IF YOU LIVE IN LOS ANGELES and make a living as a writer, particularly as a journalist, then people likely have a preconception about you: You’re doing it only until you sell a script.
The belief is understandable. The entertainment industry means glamour. Journalism brings ink stains (if your publication still prints) and, more frequently, a desperate pursuit of web clicks. Hollywood success blasts your name across a huge screen, or at least millions of little ones. Journalism delivers a 10-point byline that most readers ignore.
Selling a script to a studio, network or streaming service brings in a check with five to seven figures. Journalism, well — suffice to say, few do it for the money.
Real journalists, goes the argument, flock to places like New York, Washington, D.C., or London. If you’re telling stories in L.A., then it must mean you want to tell stories in Hollywood.
That may be the case for some journalists, and I have nothing against anyone pursuing that path. But I have a confession: I have never written a script. In fact, I have never even tried.
Not only have I not sought to land a film deal, but I have never drafted even the first page of a treatment. I have not searched for a TV agent with a sample episode of “The Simpsons” and my own spec script. Nor have I offered up a video game concept. I don’t have a great idea for a short.
But here is the craziest thing of all: I’m completely fine with this. More than that: I’m happy having nothing to do with Hollywood.
I have nothing against “The Industry.” I watch ridiculous amounts of TV and numbers of movies. I have friends who are successful writers, actors, producers or show-runners, and I know how much time and heart they put into getting where they are. My wife makes a living working long hours doing script supervision on commercial and film sets.
I’ve dabbled with “the biz.” When I arrived in L.A. a few decades ago, I had gigs as a production assistant on music videos. I had signed up with one of those temp agencies that drops you into Hollywood jobs, where I got to witness agents screaming at their assistants (the cliché is real). I did some freelance script coverage, earning tiny sums to do the first read of a script sent in by a nobody without an agent. Higher-ups would look at my encapsulation and decide if reading the script was worth their time.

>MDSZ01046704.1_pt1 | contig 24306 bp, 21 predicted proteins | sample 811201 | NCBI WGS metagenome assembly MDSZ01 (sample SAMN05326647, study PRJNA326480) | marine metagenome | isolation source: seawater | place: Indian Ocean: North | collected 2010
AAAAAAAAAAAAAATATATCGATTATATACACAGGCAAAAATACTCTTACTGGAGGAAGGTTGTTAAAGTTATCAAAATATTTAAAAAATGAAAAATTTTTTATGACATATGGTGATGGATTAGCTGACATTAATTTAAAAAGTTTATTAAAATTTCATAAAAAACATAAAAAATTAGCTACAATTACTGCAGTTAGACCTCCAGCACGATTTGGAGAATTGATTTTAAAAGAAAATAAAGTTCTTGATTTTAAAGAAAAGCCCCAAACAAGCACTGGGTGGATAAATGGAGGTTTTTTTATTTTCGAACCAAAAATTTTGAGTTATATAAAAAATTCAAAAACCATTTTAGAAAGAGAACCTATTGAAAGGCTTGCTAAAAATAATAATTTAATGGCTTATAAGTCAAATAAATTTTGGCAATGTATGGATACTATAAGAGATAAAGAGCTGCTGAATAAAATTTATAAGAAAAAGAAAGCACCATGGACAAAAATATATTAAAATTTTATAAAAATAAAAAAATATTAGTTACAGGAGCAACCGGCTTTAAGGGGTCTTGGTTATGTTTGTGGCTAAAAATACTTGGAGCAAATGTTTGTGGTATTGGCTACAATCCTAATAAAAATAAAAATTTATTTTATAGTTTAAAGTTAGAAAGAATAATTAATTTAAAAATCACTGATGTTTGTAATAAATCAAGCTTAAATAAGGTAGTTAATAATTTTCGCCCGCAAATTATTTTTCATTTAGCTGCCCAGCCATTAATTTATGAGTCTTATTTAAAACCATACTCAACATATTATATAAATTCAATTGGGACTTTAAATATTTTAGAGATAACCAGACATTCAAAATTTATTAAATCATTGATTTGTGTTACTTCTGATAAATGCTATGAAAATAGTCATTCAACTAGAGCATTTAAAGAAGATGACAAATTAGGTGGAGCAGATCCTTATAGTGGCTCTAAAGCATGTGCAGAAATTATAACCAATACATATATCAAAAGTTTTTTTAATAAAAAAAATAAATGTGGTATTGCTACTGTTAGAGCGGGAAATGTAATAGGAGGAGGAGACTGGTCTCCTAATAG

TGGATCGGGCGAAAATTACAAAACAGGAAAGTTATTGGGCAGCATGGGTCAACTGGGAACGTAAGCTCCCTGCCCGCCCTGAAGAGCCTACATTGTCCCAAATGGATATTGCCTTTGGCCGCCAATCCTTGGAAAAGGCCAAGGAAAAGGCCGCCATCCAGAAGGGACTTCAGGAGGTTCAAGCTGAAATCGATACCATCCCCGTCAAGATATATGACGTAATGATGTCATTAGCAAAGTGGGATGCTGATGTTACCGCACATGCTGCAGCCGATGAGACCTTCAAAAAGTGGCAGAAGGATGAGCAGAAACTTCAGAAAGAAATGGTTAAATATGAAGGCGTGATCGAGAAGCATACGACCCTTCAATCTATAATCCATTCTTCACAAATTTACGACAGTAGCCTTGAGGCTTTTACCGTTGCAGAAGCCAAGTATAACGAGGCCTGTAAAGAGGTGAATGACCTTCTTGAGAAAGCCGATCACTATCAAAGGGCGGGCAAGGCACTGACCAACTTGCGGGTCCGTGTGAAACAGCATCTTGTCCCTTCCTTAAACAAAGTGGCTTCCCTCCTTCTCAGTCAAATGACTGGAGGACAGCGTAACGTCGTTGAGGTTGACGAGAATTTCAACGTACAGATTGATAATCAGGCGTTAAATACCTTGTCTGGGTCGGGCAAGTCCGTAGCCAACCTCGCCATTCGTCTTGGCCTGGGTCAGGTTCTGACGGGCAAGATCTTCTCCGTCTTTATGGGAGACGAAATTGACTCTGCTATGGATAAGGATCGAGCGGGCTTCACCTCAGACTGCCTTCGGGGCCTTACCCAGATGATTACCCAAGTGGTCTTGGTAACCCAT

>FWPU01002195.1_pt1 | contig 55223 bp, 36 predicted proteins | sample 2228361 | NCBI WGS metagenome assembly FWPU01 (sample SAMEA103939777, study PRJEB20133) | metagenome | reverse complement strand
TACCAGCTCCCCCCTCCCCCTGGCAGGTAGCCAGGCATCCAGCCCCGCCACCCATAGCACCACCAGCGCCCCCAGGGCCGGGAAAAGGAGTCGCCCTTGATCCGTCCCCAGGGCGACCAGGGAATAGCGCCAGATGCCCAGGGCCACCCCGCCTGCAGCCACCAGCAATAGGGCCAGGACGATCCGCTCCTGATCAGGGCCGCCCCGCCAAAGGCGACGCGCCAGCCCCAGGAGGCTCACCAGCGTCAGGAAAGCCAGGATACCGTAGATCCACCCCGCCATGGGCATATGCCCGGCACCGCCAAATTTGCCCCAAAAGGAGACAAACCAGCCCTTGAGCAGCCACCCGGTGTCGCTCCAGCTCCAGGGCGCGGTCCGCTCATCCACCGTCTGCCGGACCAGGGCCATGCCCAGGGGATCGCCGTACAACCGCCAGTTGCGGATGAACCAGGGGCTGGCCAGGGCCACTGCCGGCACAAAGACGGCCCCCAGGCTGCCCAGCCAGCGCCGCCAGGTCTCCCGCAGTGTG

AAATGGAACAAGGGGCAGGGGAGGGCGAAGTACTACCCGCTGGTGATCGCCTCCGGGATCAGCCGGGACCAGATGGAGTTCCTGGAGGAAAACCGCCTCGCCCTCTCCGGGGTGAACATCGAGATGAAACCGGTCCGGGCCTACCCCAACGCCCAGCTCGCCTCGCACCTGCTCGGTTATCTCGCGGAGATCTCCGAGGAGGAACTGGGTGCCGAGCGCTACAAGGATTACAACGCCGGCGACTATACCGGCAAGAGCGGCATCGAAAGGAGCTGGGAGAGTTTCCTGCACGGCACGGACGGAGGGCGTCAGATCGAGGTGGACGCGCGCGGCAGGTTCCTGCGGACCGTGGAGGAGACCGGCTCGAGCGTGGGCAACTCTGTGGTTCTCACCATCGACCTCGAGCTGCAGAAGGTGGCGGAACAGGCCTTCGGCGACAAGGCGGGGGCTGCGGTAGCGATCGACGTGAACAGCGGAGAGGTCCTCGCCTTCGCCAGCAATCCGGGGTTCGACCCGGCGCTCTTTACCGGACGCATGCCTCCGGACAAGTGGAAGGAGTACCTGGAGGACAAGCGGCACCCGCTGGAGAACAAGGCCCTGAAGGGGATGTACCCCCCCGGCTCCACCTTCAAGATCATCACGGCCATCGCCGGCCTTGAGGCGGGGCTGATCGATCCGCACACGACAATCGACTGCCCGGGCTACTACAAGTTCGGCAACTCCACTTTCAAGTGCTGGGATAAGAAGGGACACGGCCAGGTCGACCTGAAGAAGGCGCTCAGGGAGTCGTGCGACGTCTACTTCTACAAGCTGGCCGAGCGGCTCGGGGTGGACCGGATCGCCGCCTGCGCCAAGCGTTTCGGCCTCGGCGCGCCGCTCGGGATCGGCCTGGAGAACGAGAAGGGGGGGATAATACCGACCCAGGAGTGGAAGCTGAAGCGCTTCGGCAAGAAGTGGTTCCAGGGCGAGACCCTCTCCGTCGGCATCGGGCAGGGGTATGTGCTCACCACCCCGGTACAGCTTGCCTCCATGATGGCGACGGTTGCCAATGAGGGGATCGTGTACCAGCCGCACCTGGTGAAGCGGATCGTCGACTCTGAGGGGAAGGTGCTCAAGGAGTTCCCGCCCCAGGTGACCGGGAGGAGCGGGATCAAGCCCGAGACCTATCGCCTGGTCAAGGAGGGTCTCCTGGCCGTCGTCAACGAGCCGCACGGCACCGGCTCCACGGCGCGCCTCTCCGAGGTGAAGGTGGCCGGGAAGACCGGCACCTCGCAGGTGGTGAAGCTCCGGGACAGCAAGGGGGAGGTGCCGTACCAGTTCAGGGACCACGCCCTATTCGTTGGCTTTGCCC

I was probably average to awful at most of these pursuits, and later brushes with “The Industry” went nowhere. A junior agent who liked a magazine article I wrote invited me to lunch, and as we parted ways he proclaimed, “Let’s keep the momentum going.”
The momentum did not keep going.
My work as a journalist did.
Early on, I wrote a number of entertainment industry profiles, including stories about rising actors. I enjoyed the work, and I didn’t yearn to create characters those actors would inhabit. Weirdly, and completely accidentally, I began getting assignments to write about news, business and local politics.
I soon found that, even if these lacked the buzz associated with the entertainment industry, they often demanded more of me as a writer. I appreciated that challenge more than the idea of tightening up a script’s third act.
Over time, I found myself writing about subjects including land use and the power plays in City Hall, topics that would surely turn a pitch meeting into a three-minute, no-we’ll-call-you visit.
I see a fantastic story arc in my dozens of articles about the 2022 election cycle that led to Karen Bass becoming mayor of L.A., but I’m not dumb enough to think it would make an eight-part streaming series that more than 50 people would watch.
Again, that’s OK. I’m lucky — I’ve been able to make a living digging into subjects I know are important to the city. My dreams have nothing to do with the Dream Factory. I don’t need to see or be seen power lunching with an agent or a producer at Mr. Chow or the Polo Lounge.
Heck, I wouldn’t know what to say, or where to park.
I love the writing I do — stories about Los Angeles, for Los Angeles. I’m Hollywood-adjacent, and that’s more than enough.